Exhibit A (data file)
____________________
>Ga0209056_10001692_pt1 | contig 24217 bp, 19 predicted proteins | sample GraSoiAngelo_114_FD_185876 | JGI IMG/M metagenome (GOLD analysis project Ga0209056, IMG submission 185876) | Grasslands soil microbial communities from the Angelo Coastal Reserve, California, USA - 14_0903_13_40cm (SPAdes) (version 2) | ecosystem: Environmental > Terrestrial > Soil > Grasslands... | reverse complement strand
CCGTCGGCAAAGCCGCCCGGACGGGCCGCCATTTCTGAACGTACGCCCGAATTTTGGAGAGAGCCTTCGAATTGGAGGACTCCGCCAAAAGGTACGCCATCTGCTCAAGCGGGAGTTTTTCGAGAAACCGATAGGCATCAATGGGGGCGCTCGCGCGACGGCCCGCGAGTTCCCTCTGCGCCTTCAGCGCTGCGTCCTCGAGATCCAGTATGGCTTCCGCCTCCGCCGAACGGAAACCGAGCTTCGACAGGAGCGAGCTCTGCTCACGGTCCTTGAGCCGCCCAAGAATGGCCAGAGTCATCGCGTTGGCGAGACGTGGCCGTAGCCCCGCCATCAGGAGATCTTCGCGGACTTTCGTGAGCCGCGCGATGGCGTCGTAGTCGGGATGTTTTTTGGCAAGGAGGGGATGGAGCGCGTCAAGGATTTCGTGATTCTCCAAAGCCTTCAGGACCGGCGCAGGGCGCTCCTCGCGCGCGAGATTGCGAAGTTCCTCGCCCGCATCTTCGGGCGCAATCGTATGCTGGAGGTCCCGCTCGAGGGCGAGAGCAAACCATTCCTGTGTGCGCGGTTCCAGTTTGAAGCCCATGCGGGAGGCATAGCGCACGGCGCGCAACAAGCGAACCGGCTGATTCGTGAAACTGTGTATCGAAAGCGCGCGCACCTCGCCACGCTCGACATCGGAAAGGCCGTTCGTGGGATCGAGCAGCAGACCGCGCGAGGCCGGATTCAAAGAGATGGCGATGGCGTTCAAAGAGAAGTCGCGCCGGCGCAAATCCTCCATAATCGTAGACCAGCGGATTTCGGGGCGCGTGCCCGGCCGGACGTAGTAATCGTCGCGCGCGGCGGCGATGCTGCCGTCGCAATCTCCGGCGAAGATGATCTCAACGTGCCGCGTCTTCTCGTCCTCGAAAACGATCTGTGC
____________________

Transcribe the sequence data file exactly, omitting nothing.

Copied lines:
>Ga0209056_10001692_pt1 | contig 24217 bp, 19 predicted proteins | sample GraSoiAngelo_114_FD_185876 | JGI IMG/M metagenome (GOLD analysis project Ga0209056, IMG submission 185876) | Grasslands soil microbial communities from the Angelo Coastal Reserve, California, USA - 14_0903_13_40cm (SPAdes) (version 2) | ecosystem: Environmental > Terrestrial > Soil > Grasslands... | reverse complement strand
CCGTCGGCAAAGCCGCCCGGACGGGCCGCCATTTCTGAACGTACGCCCGAATTTTGGAGAGAGCCTTCGAATTGGAGGACTCCGCCAAAAGGTACGCCATCTGCTCAAGCGGGAGTTTTTCGAGAAACCGATAGGCATCAATGGGGGCGCTCGCGCGACGGCCCGCGAGTTCCCTCTGCGCCTTCAGCGCTGCGTCCTCGAGATCCAGTATGGCTTCCGCCTCCGCCGAACGGAAACCGAGCTTCGACAGGAGCGAGCTCTGCTCACGGTCCTTGAGCCGCCCAAGAATGGCCAGAGTCATCGCGTTGGCGAGACGTGGCCGTAGCCCCGCCATCAGGAGATCTTCGCGGACTTTCGTGAGCCGCGCGATGGCGTCGTAGTCGGGATGTTTTTTGGCAAGGAGGGGATGGAGCGCGTCAAGGATTTCGTGATTCTCCAAAGCCTTCAGGACCGGCGCAGGGCGCTCCTCGCGCGCGAGATTGCGAAGTTCCTCGCCCGCATCTTCGGGCGCAATCGTATGCTGGAGGTCCCGCTCGAGGGCGAGAGCAAACCATTCCTGTGTGCGCGGTTCCAGTTTGAAGCCCATGCGGGAGGCATAGCGCACGGCGCGCAACAAGCGAACCGGCTGATTCGTGAAACTGTGTATCGAAAGCGCGCGCACCTCGCCACGCTCGACATCGGAAAGGCCGTTCGTGGGATCGAGCAGCAGACCGCGCGAGGCCGGATTCAAAGAGATGGCGATGGCGTTCAAAGAGAAGTCGCGCCGGCGCAAATCCTCCATAATCGTAGACCAGCGGATTTCGGGGCGCGTGCCCGGCCGGACGTAGTAATCGTCGCGCGCGGCGGCGATGCTGCCGTCGCAATCTCCGGCGAAGATGATCTCAACGTGCCGCGTCTTCTCGTCCTCGAAAACGATCTGTGC